A magnetic disk apparatus as a magnetic recording apparatus shown in FIG. 1 includes: a plurality of magnetic disks 10 as magnetic recording media, rotating around a rotational axis of a spindle motor 11; an assembly carriage device 12 provided with a plurality of drive arms 14 thereon; a head gimbal assembly (HGA) 17 attached on the top end portion of each drive arm 14 and provided with a thermally-assisted magnetic recording head 21 as a thin-film magnetic head; and a recording/reproducing and light-emission control circuit 13 for controlling write/read operations of the thermally-assisted magnetic recording head 21 and further for controlling the emission operation of a laser diode as a light source that generates laser light for thermally-assisted magnetic recording, which will be described later.

In the present embodiment, the magnetic disk 10 is designed for perpendicular magnetic recording, and has a structure in which sequentially stacked on a disk substrate is: a soft-magnetic under layer; an intermediate layer; and a magnetic recording layer (perpendicular magnetization layer). The assembly carriage device 12 is a device for positioning the thermally-assisted magnetic recording head 21 above a track formed on the magnetic recording layer of the magnetic disk 10, on which recording bits are aligned. In the apparatus, the drive arms 14 are stacked in a direction along a pivot bearing axis 16 and can be angularly swung around the axis 16 by a voice coil motor (VCM) 15. The structure of the magnetic disk apparatus according to the present invention is not limited to that described above. For instance, the number of each of magnetic disks 10, drive arms 14, HGAs 17 and thermally-assisted magnetic recording heads 21 may be one.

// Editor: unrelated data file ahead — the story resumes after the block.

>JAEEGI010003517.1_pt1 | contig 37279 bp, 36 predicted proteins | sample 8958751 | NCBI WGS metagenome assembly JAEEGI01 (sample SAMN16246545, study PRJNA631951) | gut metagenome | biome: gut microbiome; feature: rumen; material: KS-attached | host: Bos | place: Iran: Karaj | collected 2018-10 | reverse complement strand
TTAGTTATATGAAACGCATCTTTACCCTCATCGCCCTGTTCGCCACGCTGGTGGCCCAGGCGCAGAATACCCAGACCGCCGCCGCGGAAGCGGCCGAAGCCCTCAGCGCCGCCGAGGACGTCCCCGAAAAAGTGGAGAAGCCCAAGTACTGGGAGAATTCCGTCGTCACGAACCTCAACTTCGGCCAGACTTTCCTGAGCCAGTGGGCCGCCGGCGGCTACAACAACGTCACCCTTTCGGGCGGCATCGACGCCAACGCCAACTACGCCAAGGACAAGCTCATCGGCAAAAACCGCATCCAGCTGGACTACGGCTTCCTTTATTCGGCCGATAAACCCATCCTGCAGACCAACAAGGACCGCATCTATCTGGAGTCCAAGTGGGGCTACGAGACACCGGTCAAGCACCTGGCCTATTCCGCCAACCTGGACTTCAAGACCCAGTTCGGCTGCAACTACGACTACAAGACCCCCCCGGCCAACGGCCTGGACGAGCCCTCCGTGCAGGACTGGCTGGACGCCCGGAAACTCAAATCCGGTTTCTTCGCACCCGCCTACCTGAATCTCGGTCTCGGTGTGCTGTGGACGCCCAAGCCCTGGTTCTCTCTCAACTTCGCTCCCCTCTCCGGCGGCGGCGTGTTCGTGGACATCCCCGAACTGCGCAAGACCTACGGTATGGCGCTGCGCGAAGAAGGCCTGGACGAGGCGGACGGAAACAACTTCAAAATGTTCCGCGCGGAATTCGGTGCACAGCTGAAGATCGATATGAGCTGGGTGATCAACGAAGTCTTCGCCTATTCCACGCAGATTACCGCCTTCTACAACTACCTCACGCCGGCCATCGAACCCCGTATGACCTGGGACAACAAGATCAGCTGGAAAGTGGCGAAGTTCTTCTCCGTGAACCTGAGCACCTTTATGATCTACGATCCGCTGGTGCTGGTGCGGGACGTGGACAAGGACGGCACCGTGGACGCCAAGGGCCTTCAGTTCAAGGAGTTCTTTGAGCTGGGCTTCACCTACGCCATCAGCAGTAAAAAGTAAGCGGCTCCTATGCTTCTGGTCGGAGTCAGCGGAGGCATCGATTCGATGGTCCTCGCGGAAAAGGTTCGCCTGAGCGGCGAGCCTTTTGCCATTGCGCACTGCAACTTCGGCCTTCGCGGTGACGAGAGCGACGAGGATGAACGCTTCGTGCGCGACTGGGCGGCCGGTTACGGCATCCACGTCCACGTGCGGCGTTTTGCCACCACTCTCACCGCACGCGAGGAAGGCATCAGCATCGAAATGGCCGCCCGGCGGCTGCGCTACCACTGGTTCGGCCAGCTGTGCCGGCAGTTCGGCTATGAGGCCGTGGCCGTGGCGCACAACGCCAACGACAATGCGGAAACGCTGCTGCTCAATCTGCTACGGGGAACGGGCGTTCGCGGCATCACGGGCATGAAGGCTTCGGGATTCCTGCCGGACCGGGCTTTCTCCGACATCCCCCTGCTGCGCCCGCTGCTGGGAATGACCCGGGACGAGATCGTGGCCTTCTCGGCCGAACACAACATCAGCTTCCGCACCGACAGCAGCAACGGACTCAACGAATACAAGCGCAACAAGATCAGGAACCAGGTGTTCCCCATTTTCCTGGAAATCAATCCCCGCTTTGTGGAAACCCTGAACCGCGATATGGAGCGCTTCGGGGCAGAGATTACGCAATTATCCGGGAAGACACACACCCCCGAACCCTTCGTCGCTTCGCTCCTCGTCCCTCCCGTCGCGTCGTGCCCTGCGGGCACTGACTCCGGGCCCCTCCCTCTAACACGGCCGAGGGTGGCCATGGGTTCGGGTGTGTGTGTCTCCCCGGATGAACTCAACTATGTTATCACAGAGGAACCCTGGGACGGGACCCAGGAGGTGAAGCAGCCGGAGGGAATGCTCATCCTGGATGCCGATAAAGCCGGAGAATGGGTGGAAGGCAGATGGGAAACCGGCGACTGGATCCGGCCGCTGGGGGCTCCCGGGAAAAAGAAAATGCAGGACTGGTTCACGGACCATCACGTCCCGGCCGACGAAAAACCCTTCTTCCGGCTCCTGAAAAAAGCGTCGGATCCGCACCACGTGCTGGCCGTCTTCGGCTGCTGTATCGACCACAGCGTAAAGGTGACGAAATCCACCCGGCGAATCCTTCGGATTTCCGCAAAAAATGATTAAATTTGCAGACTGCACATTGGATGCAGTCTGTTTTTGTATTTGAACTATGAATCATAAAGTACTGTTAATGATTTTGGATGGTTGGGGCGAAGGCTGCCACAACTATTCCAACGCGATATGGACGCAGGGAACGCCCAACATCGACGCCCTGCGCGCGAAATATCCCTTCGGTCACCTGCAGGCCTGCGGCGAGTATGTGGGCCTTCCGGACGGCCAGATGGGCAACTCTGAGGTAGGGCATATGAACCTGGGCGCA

Referring also to FIG. 1, a suspension 20 in the HGA 17 includes a load beam 200, a flexure 201 with elasticity fixed to the load beam 200, and a base plate 202 provided on the base portion of the load beam 200. Further, on the flexure 201, there is provided a wiring member 203 that is made up of lead conductors and connection pads electrically joined to both ends of the lead conductors. The thermally-assisted magnetic recording head 21 is fixed to the flexure 201 at the top end portion of the suspension 20 so as to face the surface of each magnetic disk 10 with a predetermined spacing (flying height). Moreover, one ends of the wiring member 203 are electrically connected to terminal electrodes of the thermally-assisted magnetic recording head 21. The structure of the suspension 20 is not limited to the above-described one. An IC chip for driving the head may be mounted midway on the suspension 20, though not shown.

FIG. 2 shows a perspective view illustrating one embodiment of thermally-assisted magnetic recording head 21 according to the present invention.